Walking the busy streets of Manhattan, it’s easy to overlook the Hudson River as a living ecosystem, or think about its natural history. The Iroquois people native to the area called the Hudson Muh-he-kun-ne-tuk —"river that flows two ways" — a nod to the twice-daily pulse of the tides. Estuaries, where freshwater rivers meet the saltwater ocean, are some of the most productive, important, and impacted environments on the planet. The Hudson-Raritan Estuary exemplifies these contrasts.
Hudson River Trustees Determine Injury to Groundwater
The Hudson River Natural Resource Trustees released an injury determination report finding that the tested groundwater of three New York towns is sufficiently contaminated that it exceeds groundwater standards.
Liberty Industrial Finishing
Hazardous Waste Site | Massapequa Creek, Farmingdale NY | 1930’s to Present
Hazardous Waste Site | Glen Cove, NY | 1960s to Present
The Mattiace Petrochemical Co., Inc. site is located adjacent to Garvies Point Preserve along the north shore of Glen Cove Creek, a tributary to Hempstead Harbor on the north shore of Long Island. Beginning in the 1960s, chemical storage, blending, repackaging, and drum cleaning took place on site. Drum cleaning wastes were stored in a wet well and a leaching pool where they contaminated groundwater. Hazardous wastes reached the creek via runoff, underground piping, and groundwater discharge.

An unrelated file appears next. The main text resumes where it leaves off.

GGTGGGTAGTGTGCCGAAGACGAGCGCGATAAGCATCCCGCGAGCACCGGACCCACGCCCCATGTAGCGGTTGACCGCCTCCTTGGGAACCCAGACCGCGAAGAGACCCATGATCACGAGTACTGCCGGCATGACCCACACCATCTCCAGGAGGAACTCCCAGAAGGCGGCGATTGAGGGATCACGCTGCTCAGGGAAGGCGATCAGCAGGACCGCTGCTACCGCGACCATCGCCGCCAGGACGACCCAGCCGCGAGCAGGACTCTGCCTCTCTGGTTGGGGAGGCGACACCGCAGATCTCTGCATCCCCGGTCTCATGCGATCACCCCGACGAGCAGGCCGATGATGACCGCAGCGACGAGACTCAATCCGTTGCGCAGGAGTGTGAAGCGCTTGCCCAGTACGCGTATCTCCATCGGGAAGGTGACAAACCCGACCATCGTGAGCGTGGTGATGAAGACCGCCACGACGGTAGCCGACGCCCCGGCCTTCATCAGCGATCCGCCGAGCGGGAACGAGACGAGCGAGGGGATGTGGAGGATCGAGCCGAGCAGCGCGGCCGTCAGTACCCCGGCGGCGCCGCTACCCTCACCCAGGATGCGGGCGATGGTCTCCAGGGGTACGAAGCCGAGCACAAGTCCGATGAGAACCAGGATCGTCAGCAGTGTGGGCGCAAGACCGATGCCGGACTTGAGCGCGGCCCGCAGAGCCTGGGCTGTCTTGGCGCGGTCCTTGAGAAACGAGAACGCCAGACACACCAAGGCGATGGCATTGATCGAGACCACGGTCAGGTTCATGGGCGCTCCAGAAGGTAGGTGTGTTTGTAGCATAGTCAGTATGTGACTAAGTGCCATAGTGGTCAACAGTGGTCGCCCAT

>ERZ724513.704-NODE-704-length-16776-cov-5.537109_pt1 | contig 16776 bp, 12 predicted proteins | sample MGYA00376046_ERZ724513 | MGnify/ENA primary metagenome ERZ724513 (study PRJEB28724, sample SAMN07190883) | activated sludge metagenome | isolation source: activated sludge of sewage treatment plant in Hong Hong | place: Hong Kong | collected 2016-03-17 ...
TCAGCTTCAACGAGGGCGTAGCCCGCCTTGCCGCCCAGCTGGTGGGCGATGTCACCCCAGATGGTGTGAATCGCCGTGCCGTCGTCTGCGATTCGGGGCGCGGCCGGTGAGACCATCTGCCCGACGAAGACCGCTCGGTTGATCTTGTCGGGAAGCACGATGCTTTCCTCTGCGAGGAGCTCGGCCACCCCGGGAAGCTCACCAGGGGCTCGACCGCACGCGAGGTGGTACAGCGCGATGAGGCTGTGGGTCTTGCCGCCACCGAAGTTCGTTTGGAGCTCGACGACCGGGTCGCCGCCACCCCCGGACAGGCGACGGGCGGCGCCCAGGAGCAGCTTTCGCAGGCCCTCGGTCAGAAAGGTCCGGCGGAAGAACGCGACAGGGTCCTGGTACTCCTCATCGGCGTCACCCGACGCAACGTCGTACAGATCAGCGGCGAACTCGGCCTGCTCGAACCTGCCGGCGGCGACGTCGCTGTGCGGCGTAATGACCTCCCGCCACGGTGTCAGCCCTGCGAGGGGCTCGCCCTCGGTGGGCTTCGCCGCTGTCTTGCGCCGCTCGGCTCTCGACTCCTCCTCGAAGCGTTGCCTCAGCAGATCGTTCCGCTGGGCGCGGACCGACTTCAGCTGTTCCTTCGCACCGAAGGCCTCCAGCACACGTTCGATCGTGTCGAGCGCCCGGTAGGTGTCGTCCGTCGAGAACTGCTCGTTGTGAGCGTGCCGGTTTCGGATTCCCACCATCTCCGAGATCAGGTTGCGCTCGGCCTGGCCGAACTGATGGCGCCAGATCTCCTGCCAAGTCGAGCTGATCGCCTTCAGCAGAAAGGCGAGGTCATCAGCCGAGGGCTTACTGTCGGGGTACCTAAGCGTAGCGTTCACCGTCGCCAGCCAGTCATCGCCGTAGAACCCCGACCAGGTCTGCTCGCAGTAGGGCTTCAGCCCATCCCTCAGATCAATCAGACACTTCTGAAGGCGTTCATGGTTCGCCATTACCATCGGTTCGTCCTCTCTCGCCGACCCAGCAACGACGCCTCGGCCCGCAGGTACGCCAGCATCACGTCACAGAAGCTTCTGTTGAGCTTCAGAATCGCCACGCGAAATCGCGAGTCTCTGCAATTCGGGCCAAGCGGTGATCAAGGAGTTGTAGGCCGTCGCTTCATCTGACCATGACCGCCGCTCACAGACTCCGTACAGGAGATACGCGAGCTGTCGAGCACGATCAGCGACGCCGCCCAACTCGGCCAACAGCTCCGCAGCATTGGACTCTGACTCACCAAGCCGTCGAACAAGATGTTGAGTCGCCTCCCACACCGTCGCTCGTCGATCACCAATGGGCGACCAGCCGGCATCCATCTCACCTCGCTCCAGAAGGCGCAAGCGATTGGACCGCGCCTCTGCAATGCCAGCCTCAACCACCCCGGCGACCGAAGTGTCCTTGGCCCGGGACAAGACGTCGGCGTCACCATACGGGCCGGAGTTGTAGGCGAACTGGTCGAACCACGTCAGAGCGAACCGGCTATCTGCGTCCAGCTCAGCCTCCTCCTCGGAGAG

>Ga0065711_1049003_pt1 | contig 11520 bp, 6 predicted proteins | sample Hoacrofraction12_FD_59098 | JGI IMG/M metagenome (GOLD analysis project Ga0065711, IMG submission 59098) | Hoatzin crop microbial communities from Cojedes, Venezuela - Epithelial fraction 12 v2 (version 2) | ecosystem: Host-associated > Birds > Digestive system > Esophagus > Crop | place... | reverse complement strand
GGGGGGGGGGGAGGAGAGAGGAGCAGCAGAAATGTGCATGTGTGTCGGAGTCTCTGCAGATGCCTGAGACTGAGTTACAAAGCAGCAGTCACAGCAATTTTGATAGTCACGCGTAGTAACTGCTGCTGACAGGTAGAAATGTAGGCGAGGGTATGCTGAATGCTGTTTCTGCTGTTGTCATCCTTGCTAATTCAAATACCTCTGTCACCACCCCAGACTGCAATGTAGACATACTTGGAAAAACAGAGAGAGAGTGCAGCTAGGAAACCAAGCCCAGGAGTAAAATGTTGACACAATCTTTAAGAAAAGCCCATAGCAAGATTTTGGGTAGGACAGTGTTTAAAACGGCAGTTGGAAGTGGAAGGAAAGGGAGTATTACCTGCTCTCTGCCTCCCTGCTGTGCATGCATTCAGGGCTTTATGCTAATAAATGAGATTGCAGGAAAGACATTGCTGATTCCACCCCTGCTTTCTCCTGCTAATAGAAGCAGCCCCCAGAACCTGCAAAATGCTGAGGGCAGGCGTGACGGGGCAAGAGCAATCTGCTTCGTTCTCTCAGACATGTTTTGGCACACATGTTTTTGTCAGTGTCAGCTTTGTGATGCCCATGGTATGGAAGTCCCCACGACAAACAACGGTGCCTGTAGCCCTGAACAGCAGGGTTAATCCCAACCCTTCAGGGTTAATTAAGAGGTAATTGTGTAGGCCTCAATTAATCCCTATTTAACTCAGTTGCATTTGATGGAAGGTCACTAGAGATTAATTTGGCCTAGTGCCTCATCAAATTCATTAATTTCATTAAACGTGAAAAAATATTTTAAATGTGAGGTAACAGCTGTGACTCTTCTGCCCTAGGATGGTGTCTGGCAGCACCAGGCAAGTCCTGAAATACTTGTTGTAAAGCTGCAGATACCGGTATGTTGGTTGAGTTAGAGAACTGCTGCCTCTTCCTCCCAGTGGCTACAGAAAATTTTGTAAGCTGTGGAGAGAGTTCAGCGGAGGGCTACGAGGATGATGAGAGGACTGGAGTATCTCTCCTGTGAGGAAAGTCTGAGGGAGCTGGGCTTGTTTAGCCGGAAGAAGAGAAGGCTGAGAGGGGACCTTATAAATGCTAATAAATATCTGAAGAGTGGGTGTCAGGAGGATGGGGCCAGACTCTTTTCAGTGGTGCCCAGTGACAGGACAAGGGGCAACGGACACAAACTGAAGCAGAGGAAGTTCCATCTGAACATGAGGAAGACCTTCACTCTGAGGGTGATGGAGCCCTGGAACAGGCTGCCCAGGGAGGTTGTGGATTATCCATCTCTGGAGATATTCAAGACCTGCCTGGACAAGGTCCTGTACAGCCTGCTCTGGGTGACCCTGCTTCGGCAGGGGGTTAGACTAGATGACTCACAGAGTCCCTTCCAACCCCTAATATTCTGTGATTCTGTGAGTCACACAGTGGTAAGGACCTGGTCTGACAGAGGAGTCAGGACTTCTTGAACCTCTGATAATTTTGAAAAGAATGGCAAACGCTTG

Hazardous Waste and Oil Spill Site | New York City, NY | Late 1800s to Present
Applied Environmental Services
Hazardous Waste Site | Glenwood Landing, NY | 1939 to Present
The Applied Environmental Services Superfund Site is located on Hempstead Harbor in Long Island Sound. Starting in 1939 the site was used at various times to store petroleum products, chemical solvents, and hazardous waste. Improper handling and storage of waste oil, heavy metals, solvents, acids, paints, and other toxic substances contaminated groundwater, surface water, soils, sediments, and air.
Hazardous Waste Site | Cold Spring, NY | 1952 to Present
Hazardous Waste Site | Hudson Falls, NY | 1947 to Present
Beginning in 1947 and continuing for approximately 30 years, General Electric (GE) Company released more than a million pounds of PCBs into the upper Hudson River. These chemicals were a byproduct of GE’s industrial operations at Fort Edward and Hudson Falls, New York. Since then, ongoing discharges of PCBs have continued from sediments and underground sources.
St. Lawrence River
Hazardous Waste Site | Massena, New York | 1903 to Present